Thursday, June 05, 2008

One more time

The Other Hitchens (Peter, not Christopher) on atheism:
Once people don't acknowledge any moral authority outside themselves, they can choose which rules to take seriously and which not to entirely according to their own feelings at any time. ...

There's no rational point, really, in being good in circumstances where being good gets you knifed. It's an irrational act — unless you have been taught to recognise the importance of absolute good.
Sigh. Where to begin?

God doesn't get you to absolute good. It gets you only to a good relative to what God wants. And, amazingly enough, God always wants what the theists want according to their own feelings at any time. And, of course, God doesn't exist, so basing our moral beliefs on the capricious desires of a non-existent being is stupid.

If being "good" really is irrational, what precisely does one mean by "good"? It must mean an act that has absolutely no benefit to the individual whatsoever, concrete or abstract, short or long term. An irrational act cannot have any benefit. If there's some benefit, then the act is a rational means to producing that benefit. The only work this sort of notion of irrational absolute good does is to enable exploitation: to convince someone else to act in my benefit without offering her a compensating benefit in return.

Peter contradicts himself:
One of the key features of atheism is that atheists themselves are unable to grasp this point. We're just as good as religious people, they respond, if not better. Maybe so. Religious people who understand their creeds know perfectly well that they're no better than anyone else. That's not the issue. What is?
I'm still in the dark. If Christians and atheists as individuals are about equally morally good, then in what sense are atheists undermining the "general good"? If the general good is worth having, then it has individual benefit, and it's rational for individual atheists to promote it. If the "general good" doesn't have individual benefit, then in what sense is it the general good?

What Peter seems to miss is authority, the authority of the priesthood. That's the only moral belief that atheists decisively reject. And for good reason: The priesthood is just as prone to the corruption of authority as any other group of human beings.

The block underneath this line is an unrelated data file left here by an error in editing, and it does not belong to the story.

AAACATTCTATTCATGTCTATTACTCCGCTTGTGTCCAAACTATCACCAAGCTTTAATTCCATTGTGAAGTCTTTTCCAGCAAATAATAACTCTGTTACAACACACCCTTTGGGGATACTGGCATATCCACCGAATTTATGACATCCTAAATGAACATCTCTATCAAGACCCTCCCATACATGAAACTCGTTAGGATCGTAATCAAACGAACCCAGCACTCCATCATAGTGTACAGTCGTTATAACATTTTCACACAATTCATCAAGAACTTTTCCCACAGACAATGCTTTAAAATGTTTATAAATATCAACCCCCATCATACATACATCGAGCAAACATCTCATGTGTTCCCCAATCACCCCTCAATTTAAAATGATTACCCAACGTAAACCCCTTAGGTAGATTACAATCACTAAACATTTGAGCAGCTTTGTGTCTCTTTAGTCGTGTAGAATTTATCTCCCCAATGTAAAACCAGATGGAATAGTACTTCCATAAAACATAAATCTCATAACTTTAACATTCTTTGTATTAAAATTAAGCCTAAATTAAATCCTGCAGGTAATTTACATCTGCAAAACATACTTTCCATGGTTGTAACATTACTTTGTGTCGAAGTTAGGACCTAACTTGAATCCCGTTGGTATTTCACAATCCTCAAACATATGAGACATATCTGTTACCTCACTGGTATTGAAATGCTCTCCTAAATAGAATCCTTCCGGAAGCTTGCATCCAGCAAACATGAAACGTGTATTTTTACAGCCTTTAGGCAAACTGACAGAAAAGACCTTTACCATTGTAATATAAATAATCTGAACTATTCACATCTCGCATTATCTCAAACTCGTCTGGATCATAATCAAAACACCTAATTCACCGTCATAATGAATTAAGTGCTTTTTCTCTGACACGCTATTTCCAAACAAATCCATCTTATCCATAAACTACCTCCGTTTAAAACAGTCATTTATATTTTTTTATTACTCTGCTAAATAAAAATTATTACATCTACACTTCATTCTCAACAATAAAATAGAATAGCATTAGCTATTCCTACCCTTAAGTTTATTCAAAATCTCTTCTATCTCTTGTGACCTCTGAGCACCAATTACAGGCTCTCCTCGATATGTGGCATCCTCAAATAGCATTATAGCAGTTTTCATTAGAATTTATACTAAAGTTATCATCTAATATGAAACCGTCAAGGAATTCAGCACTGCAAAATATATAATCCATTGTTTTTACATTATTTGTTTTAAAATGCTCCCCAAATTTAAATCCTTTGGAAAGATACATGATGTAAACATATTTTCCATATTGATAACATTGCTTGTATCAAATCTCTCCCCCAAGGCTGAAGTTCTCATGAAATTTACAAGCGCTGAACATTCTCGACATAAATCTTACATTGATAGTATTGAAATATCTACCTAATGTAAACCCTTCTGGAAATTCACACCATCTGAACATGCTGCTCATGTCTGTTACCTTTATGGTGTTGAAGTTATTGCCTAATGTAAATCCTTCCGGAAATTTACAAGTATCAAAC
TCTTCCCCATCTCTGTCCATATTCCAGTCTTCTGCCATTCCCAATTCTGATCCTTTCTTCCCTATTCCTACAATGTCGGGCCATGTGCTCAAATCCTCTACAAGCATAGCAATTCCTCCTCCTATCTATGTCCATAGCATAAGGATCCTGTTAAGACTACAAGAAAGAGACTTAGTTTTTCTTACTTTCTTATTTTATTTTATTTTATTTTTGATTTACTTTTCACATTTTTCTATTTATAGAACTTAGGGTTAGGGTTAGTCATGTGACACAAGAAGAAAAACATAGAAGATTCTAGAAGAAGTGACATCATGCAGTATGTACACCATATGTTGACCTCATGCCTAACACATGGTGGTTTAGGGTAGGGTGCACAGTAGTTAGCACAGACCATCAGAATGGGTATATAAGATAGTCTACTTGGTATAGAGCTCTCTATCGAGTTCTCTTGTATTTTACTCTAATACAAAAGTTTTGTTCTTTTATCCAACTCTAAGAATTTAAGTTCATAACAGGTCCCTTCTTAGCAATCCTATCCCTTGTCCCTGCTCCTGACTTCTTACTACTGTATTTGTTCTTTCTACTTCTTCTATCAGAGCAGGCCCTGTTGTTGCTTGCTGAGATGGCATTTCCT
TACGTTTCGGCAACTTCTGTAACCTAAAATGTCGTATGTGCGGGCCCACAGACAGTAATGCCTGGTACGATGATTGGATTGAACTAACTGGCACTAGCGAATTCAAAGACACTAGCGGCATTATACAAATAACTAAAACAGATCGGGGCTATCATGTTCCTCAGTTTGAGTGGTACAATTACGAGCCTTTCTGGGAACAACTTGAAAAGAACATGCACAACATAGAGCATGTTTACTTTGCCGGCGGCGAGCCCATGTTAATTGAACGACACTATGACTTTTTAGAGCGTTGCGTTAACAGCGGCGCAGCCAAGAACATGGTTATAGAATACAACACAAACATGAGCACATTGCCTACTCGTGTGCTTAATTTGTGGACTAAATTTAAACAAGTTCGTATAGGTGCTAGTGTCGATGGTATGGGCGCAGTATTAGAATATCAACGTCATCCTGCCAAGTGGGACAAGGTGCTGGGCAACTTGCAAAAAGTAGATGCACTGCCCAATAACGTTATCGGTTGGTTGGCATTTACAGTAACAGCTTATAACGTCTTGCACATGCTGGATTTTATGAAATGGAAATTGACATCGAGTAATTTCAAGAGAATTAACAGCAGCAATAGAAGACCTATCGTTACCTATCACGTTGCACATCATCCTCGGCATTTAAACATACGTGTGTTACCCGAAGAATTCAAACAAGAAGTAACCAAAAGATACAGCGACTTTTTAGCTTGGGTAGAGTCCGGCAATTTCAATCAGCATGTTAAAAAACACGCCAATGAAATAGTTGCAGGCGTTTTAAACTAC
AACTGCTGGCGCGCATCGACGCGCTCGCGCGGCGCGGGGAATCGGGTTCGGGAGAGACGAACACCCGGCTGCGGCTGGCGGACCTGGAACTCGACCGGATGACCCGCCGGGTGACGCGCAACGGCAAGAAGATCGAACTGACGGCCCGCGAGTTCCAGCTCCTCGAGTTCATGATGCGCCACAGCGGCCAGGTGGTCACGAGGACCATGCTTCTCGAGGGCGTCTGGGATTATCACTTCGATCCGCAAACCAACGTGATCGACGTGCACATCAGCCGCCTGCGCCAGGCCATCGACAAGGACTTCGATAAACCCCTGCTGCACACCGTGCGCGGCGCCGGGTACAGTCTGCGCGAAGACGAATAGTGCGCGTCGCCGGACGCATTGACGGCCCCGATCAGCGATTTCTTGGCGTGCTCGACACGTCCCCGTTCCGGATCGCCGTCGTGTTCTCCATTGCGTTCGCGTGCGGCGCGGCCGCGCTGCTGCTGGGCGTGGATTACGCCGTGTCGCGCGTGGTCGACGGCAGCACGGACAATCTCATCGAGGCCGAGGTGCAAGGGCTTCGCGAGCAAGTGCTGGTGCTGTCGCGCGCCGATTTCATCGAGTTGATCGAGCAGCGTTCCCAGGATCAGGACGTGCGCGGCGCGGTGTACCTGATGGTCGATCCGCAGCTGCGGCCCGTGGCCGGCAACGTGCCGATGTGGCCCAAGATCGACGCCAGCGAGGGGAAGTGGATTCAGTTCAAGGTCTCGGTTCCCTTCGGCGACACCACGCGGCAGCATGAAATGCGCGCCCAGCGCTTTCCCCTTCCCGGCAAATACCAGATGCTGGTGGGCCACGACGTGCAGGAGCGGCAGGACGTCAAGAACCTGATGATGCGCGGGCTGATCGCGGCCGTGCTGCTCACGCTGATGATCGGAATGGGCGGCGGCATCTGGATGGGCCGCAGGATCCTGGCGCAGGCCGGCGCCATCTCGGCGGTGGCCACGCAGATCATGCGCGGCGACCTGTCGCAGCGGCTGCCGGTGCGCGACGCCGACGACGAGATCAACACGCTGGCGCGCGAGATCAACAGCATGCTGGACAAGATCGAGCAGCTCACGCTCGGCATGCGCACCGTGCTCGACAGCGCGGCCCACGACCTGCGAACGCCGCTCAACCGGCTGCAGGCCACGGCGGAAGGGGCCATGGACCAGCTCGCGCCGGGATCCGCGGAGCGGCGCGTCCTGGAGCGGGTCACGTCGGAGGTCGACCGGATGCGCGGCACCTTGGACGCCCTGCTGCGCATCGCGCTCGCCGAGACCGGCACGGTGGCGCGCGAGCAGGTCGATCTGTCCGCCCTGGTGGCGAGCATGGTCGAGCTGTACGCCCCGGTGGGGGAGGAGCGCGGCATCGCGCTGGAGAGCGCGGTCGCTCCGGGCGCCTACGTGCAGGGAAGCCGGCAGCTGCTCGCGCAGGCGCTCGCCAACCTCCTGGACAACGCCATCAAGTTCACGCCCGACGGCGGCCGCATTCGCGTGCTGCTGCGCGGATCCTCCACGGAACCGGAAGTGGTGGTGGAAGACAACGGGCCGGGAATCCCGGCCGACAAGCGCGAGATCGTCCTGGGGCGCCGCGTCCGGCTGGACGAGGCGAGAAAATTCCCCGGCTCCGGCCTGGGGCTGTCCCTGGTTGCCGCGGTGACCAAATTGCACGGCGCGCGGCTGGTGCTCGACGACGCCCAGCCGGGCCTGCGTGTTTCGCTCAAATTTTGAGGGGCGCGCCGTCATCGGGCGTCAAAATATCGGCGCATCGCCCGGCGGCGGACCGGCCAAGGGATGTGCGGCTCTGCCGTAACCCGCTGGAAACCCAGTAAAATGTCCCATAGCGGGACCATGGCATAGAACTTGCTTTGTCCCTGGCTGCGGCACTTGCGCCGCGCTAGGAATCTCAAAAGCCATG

Priests are perhaps even more susceptible to corruption. Even the worst secular tyrant has to make the trains run on time. (Mussolini was hanged in no small part because he failed to do so.) But an ecclesiastical tyrant, especially one beholden to the apocalyptic scripture that is the Christian bible, doesn't have even that constraint. A secular tyrant can only kill and torture in this life. An ecclesiastical tyrant can threaten eternal damnation; if he's believed, he has more power than any secular tyrant can even dream of.

(h/t to a doofus by way of James F. Elliott)

4 comments:

  1. This is why I didn't address Hitchens' point but rather used the thread as my own inspiration for a different question. I am so tired of treading ground that Socrates blazed three thousand years ago.

    But yes, I drew the same conclusion: it is the atheists' intimation that perhaps we are our own authority that shocks Hitchens.

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  2. Loved this post.

    God doesn't get you to absolute good. It gets you only to a good relative to what God wants. And, amazingly enough, God always wants what the theists want according to their own feelings at any time. And, of course, God doesn't exist, so basing our moral beliefs on the capricious desires of a non-existent being is stupid.

    QFT

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  3. So, atheists are bound to be mistaken about right and wrong, because they're only human, but Christians' powers of moral perception are 100% accurate, despite the same handicap?

    Those who claim knowledge of absolute morality are implying that they are intellectually infallible (in the area of ethics at least). Not a shred of humility there.

    And if Peter doesn't think "God given" standards of ethical behavior change over time, he really ought to read his Bible. I doubt he'd want to live amongst the moral puritans of the Leviticus era.

    PH is typical of those who pronounce moral standards according to religious authority: they want to claim their views are correct without doing any heavy philosophical lifting, while declaring their position immune from criticism.

    And he confuses legal authority with moral authority when he talks about godfathers and gangs without, apparently, realizing those types are as likely to wear miters as fedoras.

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  4. Good post. It's strange how believers need right and wrong to be commanded and absolute...

    ReplyDelete

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